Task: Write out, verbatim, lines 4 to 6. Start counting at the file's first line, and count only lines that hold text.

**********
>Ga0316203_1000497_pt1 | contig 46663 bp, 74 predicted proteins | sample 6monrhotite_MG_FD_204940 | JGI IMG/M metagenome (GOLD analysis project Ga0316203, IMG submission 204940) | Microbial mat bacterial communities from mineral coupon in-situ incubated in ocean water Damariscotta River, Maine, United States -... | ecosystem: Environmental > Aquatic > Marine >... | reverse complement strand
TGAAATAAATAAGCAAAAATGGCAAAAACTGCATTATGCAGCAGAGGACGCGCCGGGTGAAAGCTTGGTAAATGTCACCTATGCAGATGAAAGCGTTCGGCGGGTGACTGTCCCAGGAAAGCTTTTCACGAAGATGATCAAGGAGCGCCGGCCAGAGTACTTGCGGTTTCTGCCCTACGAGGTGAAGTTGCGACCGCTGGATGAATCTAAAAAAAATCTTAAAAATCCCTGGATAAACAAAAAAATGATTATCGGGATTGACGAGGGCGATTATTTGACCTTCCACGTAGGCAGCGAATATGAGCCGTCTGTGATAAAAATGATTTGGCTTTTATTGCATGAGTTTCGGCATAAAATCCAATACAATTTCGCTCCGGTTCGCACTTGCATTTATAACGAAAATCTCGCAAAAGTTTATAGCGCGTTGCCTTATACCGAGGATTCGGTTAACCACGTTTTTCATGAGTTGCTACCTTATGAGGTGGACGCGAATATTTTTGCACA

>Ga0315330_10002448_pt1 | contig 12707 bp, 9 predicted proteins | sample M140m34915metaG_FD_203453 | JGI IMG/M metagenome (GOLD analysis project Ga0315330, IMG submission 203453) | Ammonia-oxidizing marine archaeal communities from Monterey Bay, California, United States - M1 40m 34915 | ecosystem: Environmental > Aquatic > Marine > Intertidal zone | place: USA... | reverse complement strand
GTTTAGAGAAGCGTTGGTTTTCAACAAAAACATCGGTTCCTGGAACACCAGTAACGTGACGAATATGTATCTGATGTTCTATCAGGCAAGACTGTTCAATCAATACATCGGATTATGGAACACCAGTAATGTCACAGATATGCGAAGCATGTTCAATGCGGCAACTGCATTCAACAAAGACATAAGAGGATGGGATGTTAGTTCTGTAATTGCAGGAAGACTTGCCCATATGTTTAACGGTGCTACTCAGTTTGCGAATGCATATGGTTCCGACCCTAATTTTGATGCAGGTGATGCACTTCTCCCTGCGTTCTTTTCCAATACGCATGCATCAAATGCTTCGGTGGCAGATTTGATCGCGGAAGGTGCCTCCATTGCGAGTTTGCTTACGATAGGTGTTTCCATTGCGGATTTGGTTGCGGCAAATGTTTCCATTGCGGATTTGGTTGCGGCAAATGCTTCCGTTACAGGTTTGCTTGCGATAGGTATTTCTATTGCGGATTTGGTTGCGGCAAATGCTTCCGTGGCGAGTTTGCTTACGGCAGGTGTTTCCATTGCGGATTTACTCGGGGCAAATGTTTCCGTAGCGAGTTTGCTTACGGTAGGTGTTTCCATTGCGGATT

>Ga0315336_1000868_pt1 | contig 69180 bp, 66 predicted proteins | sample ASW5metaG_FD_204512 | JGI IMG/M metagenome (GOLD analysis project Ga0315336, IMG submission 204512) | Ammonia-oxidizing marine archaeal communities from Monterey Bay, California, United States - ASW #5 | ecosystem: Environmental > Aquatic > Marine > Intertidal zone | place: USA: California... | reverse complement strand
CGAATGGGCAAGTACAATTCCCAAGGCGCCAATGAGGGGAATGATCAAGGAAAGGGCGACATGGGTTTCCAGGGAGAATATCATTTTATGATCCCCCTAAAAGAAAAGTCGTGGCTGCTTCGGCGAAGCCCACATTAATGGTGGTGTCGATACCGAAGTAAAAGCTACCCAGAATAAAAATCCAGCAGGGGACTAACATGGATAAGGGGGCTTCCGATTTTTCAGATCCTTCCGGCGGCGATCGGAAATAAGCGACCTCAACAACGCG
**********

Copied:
GTTTAGAGAAGCGTTGGTTTTCAACAAAAACATCGGTTCCTGGAACACCAGTAACGTGACGAATATGTATCTGATGTTCTATCAGGCAAGACTGTTCAATCAATACATCGGATTATGGAACACCAGTAATGTCACAGATATGCGAAGCATGTTCAATGCGGCAACTGCATTCAACAAAGACATAAGAGGATGGGATGTTAGTTCTGTAATTGCAGGAAGACTTGCCCATATGTTTAACGGTGCTACTCAGTTTGCGAATGCATATGGTTCCGACCCTAATTTTGATGCAGGTGATGCACTTCTCCCTGCGTTCTTTTCCAATACGCATGCATCAAATGCTTCGGTGGCAGATTTGATCGCGGAAGGTGCCTCCATTGCGAGTTTGCTTACGATAGGTGTTTCCATTGCGGATTTGGTTGCGGCAAATGTTTCCATTGCGGATTTGGTTGCGGCAAATGCTTCCGTTACAGGTTTGCTTGCGATAGGTATTTCTATTGCGGATTTGGTTGCGGCAAATGCTTCCGTGGCGAGTTTGCTTACGGCAGGTGTTTCCATTGCGGATTTACTCGGGGCAAATGTTTCCGTAGCGAGTTTGCTTACGGTAGGTGTTTCCATTGCGGATT

>Ga0315336_1000868_pt1 | contig 69180 bp, 66 predicted proteins | sample ASW5metaG_FD_204512 | JGI IMG/M metagenome (GOLD analysis project Ga0315336, IMG submission 204512) | Ammonia-oxidizing marine archaeal communities from Monterey Bay, California, United States - ASW #5 | ecosystem: Environmental > Aquatic > Marine > Intertidal zone | place: USA: California... | reverse complement strand
CGAATGGGCAAGTACAATTCCCAAGGCGCCAATGAGGGGAATGATCAAGGAAAGGGCGACATGGGTTTCCAGGGAGAATATCATTTTATGATCCCCCTAAAAGAAAAGTCGTGGCTGCTTCGGCGAAGCCCACATTAATGGTGGTGTCGATACCGAAGTAAAAGCTACCCAGAATAAAAATCCAGCAGGGGACTAACATGGATAAGGGGGCTTCCGATTTTTCAGATCCTTCCGGCGGCGATCGGAAATAAGCGACCTCAACAACGCG